Finally, PBOT asked what people's top three fixes were for the short-term. Street lighting came in first. Other fixes that earned high scores focused on pedestrians, as well as people biking and taking transit (review chart below). To learn more about this phase of public outreach, download our full survey summary here:
Additional input from other projects and groups
PBOT's East Portland Arterial Streets Strategy project
At the same time PBOT was gathering feedback on 122nd Avenue, PBOT was also seeking broad input about all major streets in East Portland and finding similar themes. This was part of PBOT's East Portland Arterial Streets Strategy, or EPASS for short. More than 1,000 people responded to an EPASS questionnaire in summer 2019. Respondents ranked their top five transportation investments in East Portland as follows:
- Improve sidewalks or complete missing ones (62%)
- Increase street lighting (53%). This was also identified as a top priority for near-term fixes to 122nd Avenue.
- Reduce vehicle congestion and bottlenecks (52%)
- Improve (signaled) pedestrian crossings (42%). This was also identified as a top priority for near-term fixes to 122nd Avenue.
- Reduce cut-through traffic on residential side streets (28%)
Oregon Walks Report
During the planning process, Oregon Walks published the “Oregon Walks Fatal Pedestrian Crash Report.” This report looked at 48 fatal pedestrian crashes in Portland from 2017 and 2019 and made the following conclusions:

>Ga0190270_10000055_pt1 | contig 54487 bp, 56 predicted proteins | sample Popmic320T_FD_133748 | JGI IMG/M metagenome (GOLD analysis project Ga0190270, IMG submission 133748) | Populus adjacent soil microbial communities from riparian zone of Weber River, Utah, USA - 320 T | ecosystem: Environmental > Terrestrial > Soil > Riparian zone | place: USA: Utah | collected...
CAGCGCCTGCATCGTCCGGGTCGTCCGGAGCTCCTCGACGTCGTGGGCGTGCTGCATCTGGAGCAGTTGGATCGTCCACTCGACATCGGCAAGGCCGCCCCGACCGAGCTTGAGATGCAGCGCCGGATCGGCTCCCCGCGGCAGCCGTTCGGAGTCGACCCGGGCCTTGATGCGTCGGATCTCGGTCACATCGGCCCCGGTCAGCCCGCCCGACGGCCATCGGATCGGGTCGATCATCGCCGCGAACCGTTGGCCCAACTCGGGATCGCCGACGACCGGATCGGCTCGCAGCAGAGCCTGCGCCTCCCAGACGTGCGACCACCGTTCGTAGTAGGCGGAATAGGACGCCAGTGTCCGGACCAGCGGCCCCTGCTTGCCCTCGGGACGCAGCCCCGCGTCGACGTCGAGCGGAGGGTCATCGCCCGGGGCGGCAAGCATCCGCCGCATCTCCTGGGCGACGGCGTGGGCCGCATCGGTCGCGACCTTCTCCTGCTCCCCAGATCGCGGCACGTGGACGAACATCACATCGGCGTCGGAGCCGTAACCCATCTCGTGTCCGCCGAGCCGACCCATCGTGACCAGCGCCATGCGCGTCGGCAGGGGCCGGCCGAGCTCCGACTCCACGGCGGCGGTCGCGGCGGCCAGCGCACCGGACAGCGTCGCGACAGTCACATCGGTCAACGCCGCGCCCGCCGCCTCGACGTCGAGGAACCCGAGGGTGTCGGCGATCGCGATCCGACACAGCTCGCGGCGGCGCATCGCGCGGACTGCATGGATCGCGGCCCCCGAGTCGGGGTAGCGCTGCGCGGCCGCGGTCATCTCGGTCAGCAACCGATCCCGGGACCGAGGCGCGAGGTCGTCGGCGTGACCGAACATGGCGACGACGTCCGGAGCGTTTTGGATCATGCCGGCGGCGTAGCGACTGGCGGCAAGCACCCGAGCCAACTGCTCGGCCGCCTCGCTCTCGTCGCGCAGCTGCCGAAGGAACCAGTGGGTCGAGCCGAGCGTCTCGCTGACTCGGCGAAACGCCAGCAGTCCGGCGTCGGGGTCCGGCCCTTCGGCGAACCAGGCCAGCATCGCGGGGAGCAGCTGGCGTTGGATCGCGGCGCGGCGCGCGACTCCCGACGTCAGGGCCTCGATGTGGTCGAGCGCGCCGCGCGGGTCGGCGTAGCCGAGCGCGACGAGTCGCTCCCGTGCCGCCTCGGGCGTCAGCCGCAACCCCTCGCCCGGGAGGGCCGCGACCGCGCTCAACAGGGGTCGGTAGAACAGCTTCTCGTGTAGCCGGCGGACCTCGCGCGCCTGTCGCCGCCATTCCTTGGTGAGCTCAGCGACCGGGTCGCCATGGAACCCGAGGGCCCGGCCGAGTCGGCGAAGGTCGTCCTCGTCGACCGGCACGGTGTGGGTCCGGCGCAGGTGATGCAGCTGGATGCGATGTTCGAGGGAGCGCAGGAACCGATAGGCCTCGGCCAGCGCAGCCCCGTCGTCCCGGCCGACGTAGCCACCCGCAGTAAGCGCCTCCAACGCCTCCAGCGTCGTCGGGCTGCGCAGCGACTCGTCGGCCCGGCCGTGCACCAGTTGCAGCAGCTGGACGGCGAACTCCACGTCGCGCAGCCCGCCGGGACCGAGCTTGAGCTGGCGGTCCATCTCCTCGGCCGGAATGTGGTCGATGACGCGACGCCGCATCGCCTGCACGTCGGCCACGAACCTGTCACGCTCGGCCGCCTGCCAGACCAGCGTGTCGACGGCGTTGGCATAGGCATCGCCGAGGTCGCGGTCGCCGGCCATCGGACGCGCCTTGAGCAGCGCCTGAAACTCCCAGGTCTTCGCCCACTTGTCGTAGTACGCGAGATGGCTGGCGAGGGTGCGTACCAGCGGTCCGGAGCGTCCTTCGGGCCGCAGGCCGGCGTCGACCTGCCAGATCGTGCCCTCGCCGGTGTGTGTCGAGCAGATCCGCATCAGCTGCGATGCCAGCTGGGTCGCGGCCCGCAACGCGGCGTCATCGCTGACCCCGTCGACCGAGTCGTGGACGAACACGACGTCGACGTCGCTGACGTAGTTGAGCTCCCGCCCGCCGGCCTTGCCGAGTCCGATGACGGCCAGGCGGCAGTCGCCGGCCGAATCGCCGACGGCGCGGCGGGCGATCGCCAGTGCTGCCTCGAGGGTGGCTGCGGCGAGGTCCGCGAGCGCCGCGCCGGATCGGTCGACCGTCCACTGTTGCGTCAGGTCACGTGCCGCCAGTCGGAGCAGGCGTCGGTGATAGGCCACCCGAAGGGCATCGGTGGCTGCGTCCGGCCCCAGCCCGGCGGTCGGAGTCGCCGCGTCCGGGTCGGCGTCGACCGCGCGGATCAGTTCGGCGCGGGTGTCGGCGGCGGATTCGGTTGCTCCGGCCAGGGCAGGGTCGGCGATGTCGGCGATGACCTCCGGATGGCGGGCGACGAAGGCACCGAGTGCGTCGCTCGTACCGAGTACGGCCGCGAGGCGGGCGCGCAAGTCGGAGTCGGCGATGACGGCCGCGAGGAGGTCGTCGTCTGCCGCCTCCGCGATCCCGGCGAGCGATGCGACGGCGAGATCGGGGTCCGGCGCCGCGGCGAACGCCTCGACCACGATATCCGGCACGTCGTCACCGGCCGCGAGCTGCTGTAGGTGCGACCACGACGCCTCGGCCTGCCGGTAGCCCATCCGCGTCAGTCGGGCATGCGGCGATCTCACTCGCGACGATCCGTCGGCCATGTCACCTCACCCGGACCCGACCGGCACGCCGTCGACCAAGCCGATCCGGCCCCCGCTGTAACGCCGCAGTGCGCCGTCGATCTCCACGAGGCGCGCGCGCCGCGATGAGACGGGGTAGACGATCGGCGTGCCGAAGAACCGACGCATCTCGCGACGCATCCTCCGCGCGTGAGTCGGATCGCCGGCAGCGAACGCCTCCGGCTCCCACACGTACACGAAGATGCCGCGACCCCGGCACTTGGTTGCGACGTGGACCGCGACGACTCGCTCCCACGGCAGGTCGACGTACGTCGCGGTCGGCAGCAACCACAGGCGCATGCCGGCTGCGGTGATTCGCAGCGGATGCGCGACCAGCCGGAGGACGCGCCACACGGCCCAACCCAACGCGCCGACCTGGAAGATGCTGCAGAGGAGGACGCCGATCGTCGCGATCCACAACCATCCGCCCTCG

- Those living in the underserved area of East Portland are disproportionately affected by fatal pedestrian crasheswith all crashes occurring in areas where the median income is below the city average.
- People who identify as Black, who are experiencing homelessness, who are older adults, or who are persons with disabilities are all at a disproportionately high risk of being killed in collisions.
- Street lighting was found to be an urgent issue. Seventy-nine percent of crashes occurred in the dark, with poor lighting or other inadequacies found in a majority of these locations. Further engineering review is needed.
- A lack of traffic calming as well as speed limits set over the statutory limit were factors in a majority of fatal pedestrian crashes.
- A majority of fatal pedestrian crashes occurred on roads designated by PBOT as “High Crash Corridors.”
"Walking While Black" focus groups
As part of the development of Ped PDX (Portland’s citywide pedestrian plan), PBOT staff worked with community partners from the Portland African American Leadership Forum (PAALF), the Black Parent Initiative (BPI), and the Immigrant and Refugee Community Organization (IRCO) Africa House to better understand how the walking experience of the Black community may be different because of their racial and ethnic identities. One prominent finding from these “Walking While Black” focus groups was the importance of street lighting to Black Portlanders. Focus group participants rated “poor lighting” as the biggest barrier to walking. This is particularly important for the 122nd Avenue Plan due to the lack of lighting along both side of the street and the high proportion of people of color living adjacent to 122nd Avenue.